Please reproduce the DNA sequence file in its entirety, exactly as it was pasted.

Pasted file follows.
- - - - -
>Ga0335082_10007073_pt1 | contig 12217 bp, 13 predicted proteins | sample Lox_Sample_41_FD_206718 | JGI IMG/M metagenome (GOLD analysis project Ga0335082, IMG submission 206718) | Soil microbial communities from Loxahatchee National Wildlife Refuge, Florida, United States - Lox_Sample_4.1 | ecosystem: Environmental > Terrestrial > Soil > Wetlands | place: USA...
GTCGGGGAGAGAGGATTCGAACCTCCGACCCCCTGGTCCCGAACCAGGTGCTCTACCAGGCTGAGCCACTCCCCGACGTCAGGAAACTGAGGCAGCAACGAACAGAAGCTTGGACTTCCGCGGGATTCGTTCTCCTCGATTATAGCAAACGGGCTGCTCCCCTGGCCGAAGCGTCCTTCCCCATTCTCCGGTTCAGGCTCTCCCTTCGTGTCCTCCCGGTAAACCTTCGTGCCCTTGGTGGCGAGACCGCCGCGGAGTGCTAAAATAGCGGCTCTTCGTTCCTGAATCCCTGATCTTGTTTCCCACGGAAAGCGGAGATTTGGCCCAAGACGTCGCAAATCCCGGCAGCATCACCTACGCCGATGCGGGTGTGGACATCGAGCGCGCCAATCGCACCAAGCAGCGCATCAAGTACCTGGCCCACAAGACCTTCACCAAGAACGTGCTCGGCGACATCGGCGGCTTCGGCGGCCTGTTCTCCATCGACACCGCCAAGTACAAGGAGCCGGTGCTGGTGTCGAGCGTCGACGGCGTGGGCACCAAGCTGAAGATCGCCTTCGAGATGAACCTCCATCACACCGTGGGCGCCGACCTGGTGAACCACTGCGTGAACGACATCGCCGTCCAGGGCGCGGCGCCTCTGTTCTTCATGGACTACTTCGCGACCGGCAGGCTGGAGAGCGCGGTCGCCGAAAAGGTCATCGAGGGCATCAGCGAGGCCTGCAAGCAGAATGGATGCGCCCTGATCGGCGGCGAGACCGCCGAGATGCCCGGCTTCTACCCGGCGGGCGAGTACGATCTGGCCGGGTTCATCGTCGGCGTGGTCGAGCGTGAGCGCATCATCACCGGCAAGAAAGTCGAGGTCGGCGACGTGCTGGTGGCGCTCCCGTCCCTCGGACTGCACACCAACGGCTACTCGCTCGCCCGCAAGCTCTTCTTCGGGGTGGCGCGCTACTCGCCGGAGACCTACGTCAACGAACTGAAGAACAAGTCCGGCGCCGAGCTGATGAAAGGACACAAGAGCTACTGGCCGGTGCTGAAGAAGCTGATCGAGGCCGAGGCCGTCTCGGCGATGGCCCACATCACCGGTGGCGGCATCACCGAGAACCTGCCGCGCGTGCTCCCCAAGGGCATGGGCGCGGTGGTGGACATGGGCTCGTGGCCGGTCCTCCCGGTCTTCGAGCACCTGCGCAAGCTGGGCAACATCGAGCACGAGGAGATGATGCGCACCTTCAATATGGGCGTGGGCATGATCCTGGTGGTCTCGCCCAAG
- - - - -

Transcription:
>Ga0335082_10007073_pt1 | contig 12217 bp, 13 predicted proteins | sample Lox_Sample_41_FD_206718 | JGI IMG/M metagenome (GOLD analysis project Ga0335082, IMG submission 206718) | Soil microbial communities from Loxahatchee National Wildlife Refuge, Florida, United States - Lox_Sample_4.1 | ecosystem: Environmental > Terrestrial > Soil > Wetlands | place: USA...
GTCGGGGAGAGAGGATTCGAACCTCCGACCCCCTGGTCCCGAACCAGGTGCTCTACCAGGCTGAGCCACTCCCCGACGTCAGGAAACTGAGGCAGCAACGAACAGAAGCTTGGACTTCCGCGGGATTCGTTCTCCTCGATTATAGCAAACGGGCTGCTCCCCTGGCCGAAGCGTCCTTCCCCATTCTCCGGTTCAGGCTCTCCCTTCGTGTCCTCCCGGTAAACCTTCGTGCCCTTGGTGGCGAGACCGCCGCGGAGTGCTAAAATAGCGGCTCTTCGTTCCTGAATCCCTGATCTTGTTTCCCACGGAAAGCGGAGATTTGGCCCAAGACGTCGCAAATCCCGGCAGCATCACCTACGCCGATGCGGGTGTGGACATCGAGCGCGCCAATCGCACCAAGCAGCGCATCAAGTACCTGGCCCACAAGACCTTCACCAAGAACGTGCTCGGCGACATCGGCGGCTTCGGCGGCCTGTTCTCCATCGACACCGCCAAGTACAAGGAGCCGGTGCTGGTGTCGAGCGTCGACGGCGTGGGCACCAAGCTGAAGATCGCCTTCGAGATGAACCTCCATCACACCGTGGGCGCCGACCTGGTGAACCACTGCGTGAACGACATCGCCGTCCAGGGCGCGGCGCCTCTGTTCTTCATGGACTACTTCGCGACCGGCAGGCTGGAGAGCGCGGTCGCCGAAAAGGTCATCGAGGGCATCAGCGAGGCCTGCAAGCAGAATGGATGCGCCCTGATCGGCGGCGAGACCGCCGAGATGCCCGGCTTCTACCCGGCGGGCGAGTACGATCTGGCCGGGTTCATCGTCGGCGTGGTCGAGCGTGAGCGCATCATCACCGGCAAGAAAGTCGAGGTCGGCGACGTGCTGGTGGCGCTCCCGTCCCTCGGACTGCACACCAACGGCTACTCGCTCGCCCGCAAGCTCTTCTTCGGGGTGGCGCGCTACTCGCCGGAGACCTACGTCAACGAACTGAAGAACAAGTCCGGCGCCGAGCTGATGAAAGGACACAAGAGCTACTGGCCGGTGCTGAAGAAGCTGATCGAGGCCGAGGCCGTCTCGGCGATGGCCCACATCACCGGTGGCGGCATCACCGAGAACCTGCCGCGCGTGCTCCCCAAGGGCATGGGCGCGGTGGTGGACATGGGCTCGTGGCCGGTCCTCCCGGTCTTCGAGCACCTGCGCAAGCTGGGCAACATCGAGCACGAGGAGATGATGCGCACCTTCAATATGGGCGTGGGCATGATCCTGGTGGTCTCGCCCAAG